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a design to reduce them under absolute despotism, it is their right, it is their duty, to throw off such government, and to provide new guards for their future security.
5. Such has been the patient sufferance of these colonies; and such is now the necessity which constrains them to alter their former systems of government. The history of the present king of Great Britain is a history of repeated injuries and usurpations, all having in direct object the establishment of an absolute tyranny over these States.
6. We, therefore, the representatives of the United States of America, in General Congress assembled, appealing to the Supreme Judge of the world for the rectitude of our intentions, do, in the name and by the authority of the good people of these colonies, solemnly publish and declare that these United Colonies are, and of right ought to be, free and independent States.
7. And for the support of this declaration, with a firm reliance on the protection of Divine Providence, we mutually pledge to each other our lives, our fortunes, and our sacred honor.
unalienable, that can not be abolish, to put an end to. usurpation, taking too much
dictate, to direct.
transient, soon passing away.
power. absolute, entire.
despotism, the rule of one
evince, to prove.
invariably, without change. sufferable, that which can be pursue, to follow.
at-tempt gen-tle-man res-o-lu-tion par-tic-u-lar pa-tri-ot-ism dis-ap-point-ed pro-tec-tion con-sul-ta-tion
cour-age ad-ju-tant of-fi-cer mor-ti-fied
THE QUAKER HEROINE.
URING the war of the American Revolution, in 1777, an attempt was made by the British to surprise and capture General Washington in his camp. This design was defeated by the courage and patriotism of Lydia Darrach, a Quaker woman of Philadelphia.
2. The Adjutant General of the British army had his quarters in Lydia's house; and the commanding officers frequently met with him there for consultation. One evening he ordered Lydia to get a room ready for some gentlemen who were coming to see him on business.
3. As he was particular in telling her to send all her family to bed early, she suspected that some important scheme was being formed; and she loved her country too well to be indifferent when its enemies were plotting to destroy it; so she resolved to find out their plans.
4. But she obeyed the orders given her, and had her family in bed and asleep at an early hour. The expected officers came late; and, as soon as Lydia had admitted them, she retired to her own room, and lay down for a while without undressing.
5. At length she arose, and went barefooted, in the
cold December night, to the door of the room where the men were sitting. There she stood and listened until she heard an order from Howe, the British general, for the troops to march secretly the night following, and attack General Washington in his camp.
6. Lydia went back to her bed to get a few hours' rest; and at early dawn, after a prayer for guidance and protection, she set out to warn her fellow-countrymen of their danger. Taking with her a mealbag, under pretence of going to Frankford Mills for flour, she hurried through the snow towards Ger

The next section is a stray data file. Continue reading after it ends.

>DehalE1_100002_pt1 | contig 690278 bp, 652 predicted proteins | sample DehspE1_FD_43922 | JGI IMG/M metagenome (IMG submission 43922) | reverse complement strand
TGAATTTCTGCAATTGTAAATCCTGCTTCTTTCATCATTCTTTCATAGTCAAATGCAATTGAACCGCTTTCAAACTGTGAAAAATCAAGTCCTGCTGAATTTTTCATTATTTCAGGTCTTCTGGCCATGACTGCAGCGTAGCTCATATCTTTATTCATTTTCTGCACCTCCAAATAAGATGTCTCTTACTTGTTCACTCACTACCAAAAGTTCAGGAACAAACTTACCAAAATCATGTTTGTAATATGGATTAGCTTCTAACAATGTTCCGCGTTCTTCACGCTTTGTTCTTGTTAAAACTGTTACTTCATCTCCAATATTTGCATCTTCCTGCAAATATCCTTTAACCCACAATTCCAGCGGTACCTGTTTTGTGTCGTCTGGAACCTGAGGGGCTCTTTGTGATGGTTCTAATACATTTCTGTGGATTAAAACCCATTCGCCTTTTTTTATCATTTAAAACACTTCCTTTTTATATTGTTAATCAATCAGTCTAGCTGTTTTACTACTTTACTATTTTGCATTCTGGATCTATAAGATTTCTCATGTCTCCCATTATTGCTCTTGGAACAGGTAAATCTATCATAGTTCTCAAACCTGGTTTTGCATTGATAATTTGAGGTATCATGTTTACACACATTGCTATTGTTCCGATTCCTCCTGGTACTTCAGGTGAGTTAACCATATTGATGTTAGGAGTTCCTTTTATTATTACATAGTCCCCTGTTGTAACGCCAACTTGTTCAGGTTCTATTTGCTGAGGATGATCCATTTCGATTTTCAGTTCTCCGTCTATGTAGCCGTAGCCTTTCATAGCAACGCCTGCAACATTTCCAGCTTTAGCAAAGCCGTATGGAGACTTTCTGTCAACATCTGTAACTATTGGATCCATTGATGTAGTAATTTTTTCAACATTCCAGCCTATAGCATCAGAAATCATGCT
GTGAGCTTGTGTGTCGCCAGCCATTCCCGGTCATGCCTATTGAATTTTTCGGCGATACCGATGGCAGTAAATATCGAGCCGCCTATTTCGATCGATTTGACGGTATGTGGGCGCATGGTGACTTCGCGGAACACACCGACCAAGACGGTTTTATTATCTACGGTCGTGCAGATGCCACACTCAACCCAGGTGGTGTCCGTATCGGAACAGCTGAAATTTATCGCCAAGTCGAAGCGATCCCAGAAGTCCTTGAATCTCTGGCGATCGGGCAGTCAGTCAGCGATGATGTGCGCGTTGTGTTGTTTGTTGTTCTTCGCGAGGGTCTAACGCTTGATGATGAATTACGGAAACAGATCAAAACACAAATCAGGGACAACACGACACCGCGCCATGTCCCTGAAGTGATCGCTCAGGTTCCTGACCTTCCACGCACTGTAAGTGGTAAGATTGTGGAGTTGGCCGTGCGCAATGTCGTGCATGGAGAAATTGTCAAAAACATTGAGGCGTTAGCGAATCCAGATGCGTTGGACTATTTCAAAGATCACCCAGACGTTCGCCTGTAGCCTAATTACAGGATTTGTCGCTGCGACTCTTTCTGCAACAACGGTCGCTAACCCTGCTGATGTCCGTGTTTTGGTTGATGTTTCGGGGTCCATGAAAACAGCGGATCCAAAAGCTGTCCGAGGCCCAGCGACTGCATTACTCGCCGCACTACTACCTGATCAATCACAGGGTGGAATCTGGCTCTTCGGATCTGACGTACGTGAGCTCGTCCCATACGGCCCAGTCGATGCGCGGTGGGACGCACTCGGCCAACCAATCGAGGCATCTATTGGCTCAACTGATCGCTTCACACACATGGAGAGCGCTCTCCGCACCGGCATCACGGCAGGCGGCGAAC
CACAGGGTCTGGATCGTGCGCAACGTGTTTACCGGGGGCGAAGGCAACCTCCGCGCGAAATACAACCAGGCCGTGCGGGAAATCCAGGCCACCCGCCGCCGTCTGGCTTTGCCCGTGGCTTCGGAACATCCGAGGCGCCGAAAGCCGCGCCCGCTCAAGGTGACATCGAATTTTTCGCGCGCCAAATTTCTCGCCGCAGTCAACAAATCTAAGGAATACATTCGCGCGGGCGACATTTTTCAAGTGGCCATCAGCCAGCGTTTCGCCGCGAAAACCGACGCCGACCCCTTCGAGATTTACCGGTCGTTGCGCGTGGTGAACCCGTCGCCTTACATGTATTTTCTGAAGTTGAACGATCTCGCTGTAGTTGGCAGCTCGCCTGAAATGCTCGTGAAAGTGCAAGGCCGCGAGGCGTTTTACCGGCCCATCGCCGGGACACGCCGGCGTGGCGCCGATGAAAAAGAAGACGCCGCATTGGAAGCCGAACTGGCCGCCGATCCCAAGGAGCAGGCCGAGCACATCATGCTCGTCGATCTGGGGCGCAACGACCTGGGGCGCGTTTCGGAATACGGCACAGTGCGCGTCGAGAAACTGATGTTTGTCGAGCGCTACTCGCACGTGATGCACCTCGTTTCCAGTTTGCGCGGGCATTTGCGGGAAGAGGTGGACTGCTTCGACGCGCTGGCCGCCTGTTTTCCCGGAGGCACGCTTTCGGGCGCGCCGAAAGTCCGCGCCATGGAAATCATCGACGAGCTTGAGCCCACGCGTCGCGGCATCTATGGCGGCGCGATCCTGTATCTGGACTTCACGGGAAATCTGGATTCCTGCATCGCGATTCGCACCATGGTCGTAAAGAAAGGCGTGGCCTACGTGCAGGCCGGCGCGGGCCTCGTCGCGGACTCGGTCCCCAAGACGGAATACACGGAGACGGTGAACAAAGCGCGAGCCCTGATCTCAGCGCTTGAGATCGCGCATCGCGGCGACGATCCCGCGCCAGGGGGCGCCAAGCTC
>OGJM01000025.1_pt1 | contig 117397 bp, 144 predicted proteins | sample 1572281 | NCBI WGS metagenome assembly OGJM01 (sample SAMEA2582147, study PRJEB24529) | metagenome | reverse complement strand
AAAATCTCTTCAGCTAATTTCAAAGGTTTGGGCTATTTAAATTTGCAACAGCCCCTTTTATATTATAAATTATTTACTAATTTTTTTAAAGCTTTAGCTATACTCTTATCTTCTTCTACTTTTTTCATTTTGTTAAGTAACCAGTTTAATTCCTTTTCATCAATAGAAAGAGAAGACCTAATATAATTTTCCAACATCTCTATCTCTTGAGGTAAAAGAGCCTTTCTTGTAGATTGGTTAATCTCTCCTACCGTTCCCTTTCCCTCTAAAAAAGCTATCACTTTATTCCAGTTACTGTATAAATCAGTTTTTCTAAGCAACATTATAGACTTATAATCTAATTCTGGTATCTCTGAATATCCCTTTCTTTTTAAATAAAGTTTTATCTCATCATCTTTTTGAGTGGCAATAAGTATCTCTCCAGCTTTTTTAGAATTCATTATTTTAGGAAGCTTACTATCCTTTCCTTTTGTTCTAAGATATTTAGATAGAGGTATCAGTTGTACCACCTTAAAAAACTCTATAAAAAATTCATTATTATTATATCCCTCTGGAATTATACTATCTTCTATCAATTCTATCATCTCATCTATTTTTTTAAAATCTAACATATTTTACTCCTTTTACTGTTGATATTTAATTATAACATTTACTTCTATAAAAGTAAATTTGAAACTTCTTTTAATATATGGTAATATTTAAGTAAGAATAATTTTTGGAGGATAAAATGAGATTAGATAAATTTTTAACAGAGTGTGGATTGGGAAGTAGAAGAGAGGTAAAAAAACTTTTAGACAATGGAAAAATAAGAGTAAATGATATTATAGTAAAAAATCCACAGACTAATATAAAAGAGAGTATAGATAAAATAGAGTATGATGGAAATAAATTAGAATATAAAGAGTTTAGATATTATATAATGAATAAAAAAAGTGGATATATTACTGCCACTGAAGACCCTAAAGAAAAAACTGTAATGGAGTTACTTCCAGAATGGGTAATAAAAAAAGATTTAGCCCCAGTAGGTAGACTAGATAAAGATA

7. Happily meeting an American officer by the way, she told him her precious secret; and then, hastening back, took up her bag of flour, and reached Philadelphia before any one was stirring, so that her absence and errand were not suspected by the British.
8. The next night she saw the troops go off as agreed, but rejoiced to believe that their errand would be fruitless; and so it proved. They returned mortified and disappointed; and the Adjutant General called Lydia to account, asking her if any of her family were up, contrary to his orders, on the night previous to their march. "It is very
9. Lydia assured him they were not. strange," said he; "I know you were asleep, for I knocked three times at your door without waking you. But some one must have betrayed us; for we found Washington so prepared at every point, that we had to come back without injuring him, like a parcel of fools."
PHILLIS WHEATLEY, whose likeness is on
this page, was brought to this country from Africa in the year 1761. She was then between seven and eight years old. She was bought by Mrs. John Wheatley, a Boston lady, who chose her from a crowd of robust negroes, although she looked feeble and slender, because of her modest appearance and pleasant face.
2. Phillis early showed great eagerness for learning, and was often found trying to make letters upon the wall with a piece of chalk or charcoal. This led a daughter of Mrs. Wheatley to teach her to read ; and so rapid was her progress, that in sixteen months she could read the most difficult parts of the Bible. She soon learned to write also; and, in four years from the time of her being stolen from Africa, this negro girl wrote interesting letters on various subjects.
3. She was treated by her mistress more as a child than a slave, and not only allowed, but encouraged, to study. Many persons of learning took great interest in her, and helped her. At the age of sixteen she became a member of the Old South Church in Boston; and she seems to have been a faithful and humble Christian.
4. Phillis was very fond of reading and writing poetry. At one time, General Washington, having received some lines from her, replied by a letter, in which he says, "I thank you most sincerely for your polite notice of me in the elegant lines you enclosed," and tells her he would be happy to see her should she ever come to Cambridge, where his "headquarters then were.
5. At the age of nineteen, her health was so poor that her physicians advised a sea-voyage. In company with a member of the Wheatley family she visited England, and was well received by many distinguished persons. While there, her poems were published. She returned to America, where she died in her twenty-sixth year.